When purchasing a pair of polarized glasses, make sure that the lenses provide 100-percent ultraviolet protection. This is crucial for the health of your eyes, although not all glasses will offer this claim. If the lens or box is not marked 100-percent, my suggestion would be to move on to the next one, as you will undoubtedly be dealing with an inferior product.
Good quality glasses will also protect against infrared rays, while top of the line specs will provide up to 99-percent protection from reflected light. These are good things to keep in mind when comparison shopping.
Lenses come in a few basic colors, each providing different contrasts and advantages depending on the type of day you encounter. Choosing the right tint can be a tricky decision, especially for those that fish in a wide variety of weather conditions. The following list will explain what to look for when it comes to tints:
Gray: This is a general-purpose tint, and will work well in a wide variety of situations. Colors are transmitted evenly without distortion, ensuring that all colors remain "true" while looking through the lens. Grey lenses are a good choice for sunny and bright days.
Brown: Brown lenses provide the best compromise between true color and contrast, meaning that focal points will remain vivid and sharp throughout the spectrum. These are a perfect choice for medium to bright light conditions. Anglers with sensitive eyes will enjoy the comfort these lenses provide.
Tan/Copper: These are another all-purpose tint to choose, performing best on cloudy or overcast days. They are comfortable for all-day wearing, and work well for sunshine conditions. For those anglers that sight fish, these are your best bet to buy.
Yellow: Yellow lenses help in enhancing the available light, making them a good choice for dusk and dawn, and extremely low light level periods throughout the day. These will be all but useless during bright light conditions.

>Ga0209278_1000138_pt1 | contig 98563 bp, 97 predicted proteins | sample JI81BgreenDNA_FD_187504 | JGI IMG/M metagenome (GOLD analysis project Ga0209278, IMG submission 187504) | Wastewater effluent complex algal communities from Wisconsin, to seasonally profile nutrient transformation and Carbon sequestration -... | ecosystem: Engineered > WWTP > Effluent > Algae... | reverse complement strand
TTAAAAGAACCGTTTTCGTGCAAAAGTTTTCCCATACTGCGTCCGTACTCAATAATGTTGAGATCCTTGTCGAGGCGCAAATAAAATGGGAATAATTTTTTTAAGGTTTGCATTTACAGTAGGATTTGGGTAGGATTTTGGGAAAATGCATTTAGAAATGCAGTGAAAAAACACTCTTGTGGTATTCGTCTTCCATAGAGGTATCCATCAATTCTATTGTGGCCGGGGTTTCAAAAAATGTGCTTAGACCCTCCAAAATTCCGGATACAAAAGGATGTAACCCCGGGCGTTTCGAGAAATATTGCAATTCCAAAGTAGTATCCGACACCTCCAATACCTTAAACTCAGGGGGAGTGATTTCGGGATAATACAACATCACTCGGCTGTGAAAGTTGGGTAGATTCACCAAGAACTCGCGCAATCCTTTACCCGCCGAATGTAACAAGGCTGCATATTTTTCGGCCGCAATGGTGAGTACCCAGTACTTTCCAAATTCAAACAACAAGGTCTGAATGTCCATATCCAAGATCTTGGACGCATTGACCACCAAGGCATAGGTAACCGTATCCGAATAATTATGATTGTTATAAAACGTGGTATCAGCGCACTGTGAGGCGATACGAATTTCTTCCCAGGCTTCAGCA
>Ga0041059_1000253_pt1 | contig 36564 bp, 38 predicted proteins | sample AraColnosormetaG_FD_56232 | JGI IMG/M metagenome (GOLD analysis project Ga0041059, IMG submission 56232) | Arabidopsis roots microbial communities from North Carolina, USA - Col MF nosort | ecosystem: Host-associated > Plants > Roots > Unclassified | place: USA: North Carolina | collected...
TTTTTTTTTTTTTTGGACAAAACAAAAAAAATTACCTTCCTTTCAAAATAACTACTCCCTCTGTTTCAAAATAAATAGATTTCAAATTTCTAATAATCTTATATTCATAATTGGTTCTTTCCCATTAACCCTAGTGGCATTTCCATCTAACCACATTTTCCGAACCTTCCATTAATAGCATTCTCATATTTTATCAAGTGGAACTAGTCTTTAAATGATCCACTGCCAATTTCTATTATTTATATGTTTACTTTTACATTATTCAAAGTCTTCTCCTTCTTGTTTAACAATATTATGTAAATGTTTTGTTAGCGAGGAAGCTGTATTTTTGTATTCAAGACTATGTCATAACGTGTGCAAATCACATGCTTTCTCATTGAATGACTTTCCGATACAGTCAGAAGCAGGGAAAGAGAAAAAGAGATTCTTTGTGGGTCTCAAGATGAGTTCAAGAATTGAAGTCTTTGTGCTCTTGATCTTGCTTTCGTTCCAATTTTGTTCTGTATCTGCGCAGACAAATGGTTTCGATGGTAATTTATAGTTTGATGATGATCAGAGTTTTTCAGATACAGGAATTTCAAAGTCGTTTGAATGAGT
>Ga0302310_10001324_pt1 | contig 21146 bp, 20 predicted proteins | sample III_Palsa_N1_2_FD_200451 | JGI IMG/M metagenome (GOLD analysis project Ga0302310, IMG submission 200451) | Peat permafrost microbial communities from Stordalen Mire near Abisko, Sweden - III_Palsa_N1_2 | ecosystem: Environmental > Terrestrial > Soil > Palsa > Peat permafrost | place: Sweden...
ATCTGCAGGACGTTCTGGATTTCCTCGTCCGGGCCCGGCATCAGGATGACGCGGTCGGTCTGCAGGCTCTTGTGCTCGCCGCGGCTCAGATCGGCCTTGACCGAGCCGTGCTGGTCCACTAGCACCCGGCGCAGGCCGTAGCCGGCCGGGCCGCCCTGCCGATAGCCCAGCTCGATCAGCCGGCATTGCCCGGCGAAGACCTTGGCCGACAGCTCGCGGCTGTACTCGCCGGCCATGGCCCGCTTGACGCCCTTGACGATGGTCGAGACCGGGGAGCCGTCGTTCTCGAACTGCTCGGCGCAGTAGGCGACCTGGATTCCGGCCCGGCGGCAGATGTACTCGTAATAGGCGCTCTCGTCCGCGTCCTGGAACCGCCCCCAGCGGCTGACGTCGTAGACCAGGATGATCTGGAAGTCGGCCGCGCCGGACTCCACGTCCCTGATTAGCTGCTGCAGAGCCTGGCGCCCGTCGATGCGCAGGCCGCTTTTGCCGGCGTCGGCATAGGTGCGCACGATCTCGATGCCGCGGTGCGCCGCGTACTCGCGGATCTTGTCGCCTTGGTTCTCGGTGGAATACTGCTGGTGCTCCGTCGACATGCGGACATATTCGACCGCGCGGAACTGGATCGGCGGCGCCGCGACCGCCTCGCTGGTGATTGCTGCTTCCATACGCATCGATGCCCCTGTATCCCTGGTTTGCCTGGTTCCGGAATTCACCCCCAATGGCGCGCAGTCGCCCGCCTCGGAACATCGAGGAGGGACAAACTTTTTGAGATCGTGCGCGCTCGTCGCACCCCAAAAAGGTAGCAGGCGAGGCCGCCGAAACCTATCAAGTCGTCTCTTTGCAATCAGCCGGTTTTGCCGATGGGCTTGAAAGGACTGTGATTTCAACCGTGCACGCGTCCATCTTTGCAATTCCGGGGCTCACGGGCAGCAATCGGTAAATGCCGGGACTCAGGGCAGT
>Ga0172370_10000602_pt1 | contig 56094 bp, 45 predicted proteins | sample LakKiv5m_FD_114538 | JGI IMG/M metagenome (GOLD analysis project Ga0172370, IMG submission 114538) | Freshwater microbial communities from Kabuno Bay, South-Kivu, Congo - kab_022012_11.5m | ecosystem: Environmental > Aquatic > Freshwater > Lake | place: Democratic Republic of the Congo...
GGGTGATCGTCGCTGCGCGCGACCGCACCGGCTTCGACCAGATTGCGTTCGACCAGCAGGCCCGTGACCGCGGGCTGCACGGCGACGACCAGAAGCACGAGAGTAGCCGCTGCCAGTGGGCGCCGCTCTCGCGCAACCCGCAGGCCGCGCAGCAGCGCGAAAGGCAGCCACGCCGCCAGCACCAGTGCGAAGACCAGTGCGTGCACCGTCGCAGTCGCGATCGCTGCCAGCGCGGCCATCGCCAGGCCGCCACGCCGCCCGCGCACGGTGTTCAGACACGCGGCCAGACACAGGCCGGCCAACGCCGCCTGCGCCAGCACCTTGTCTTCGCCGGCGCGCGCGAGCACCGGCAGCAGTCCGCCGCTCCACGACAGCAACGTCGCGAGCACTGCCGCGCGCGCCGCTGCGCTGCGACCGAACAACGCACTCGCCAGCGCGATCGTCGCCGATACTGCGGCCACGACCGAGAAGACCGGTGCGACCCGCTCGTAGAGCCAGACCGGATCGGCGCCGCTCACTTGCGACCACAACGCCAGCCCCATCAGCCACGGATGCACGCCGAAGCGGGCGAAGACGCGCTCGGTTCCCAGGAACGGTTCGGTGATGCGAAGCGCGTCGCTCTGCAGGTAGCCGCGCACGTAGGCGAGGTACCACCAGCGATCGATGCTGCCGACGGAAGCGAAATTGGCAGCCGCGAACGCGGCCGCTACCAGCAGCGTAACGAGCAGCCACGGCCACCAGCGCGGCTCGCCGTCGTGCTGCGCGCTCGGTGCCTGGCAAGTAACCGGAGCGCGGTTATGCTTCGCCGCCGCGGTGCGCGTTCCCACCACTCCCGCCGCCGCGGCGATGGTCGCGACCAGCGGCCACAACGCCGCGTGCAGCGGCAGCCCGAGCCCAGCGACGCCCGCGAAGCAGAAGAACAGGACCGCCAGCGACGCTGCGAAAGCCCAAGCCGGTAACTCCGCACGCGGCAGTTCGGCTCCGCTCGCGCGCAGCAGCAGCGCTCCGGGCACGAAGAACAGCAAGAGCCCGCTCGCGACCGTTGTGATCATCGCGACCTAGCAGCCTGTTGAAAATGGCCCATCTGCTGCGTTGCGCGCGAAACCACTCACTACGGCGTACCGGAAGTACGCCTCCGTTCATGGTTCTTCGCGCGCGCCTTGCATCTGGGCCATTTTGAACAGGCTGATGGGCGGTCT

If I could choose only one tint, it would have to be a tan or copper lens, with gray very close behind. Tan or copper will work best in most of the conditions you will face, and since the majority of fishing happens during dawn or dusk, this tint of lens will excel during these time periods. Having a pair of both would be ideal, although some manufacturers offer glasses with interchangeable lenses, which would work well for adapting to ever-changing conditions.
Frames and Style
When deciding on a pair of polarized fishing glasses, make sure that the frame is lightweight and a comfortable fit. They should fit snugly around your face and should not slide off your nose during movement.
Wrap-around glasses will provide the best protection and comfort, as they will allow the least amount of light to penetrate to your eyes. (The more coverage the glasses provide, especially at the sides or top, the better they will ultimately perform.) Be careful of "extremely" curved lenses, as this convection can affect the vision qualities.
Soft rubber nose bridges will provide comfort and a non-slip surface -- this might be something else that is worth looking into.
One last piece of equipment that I find beneficial is a strap or lanyard. This allows the angler to take off his glasses (and not lose them) while also securing them in place during long runs down the lake or while bending over to release a fish. Fishing glasses can be costly, so this little piece of insurance is always strapped to each pair of glasses I wear.
Polarized fishing glasses are a necessary equipment choice when out fishing, as much so as bait, tackle and rods are. Choosing the right pair will help protect you when facing the elements, as well as helping you in your quest to catch more fish. With proper care and storage, fishing glasses can last a lifetime, the exact same thing that we all want our eyes to do. Happy shopping and enjoy your new glasses!
Shop all Polarized Sunglasses.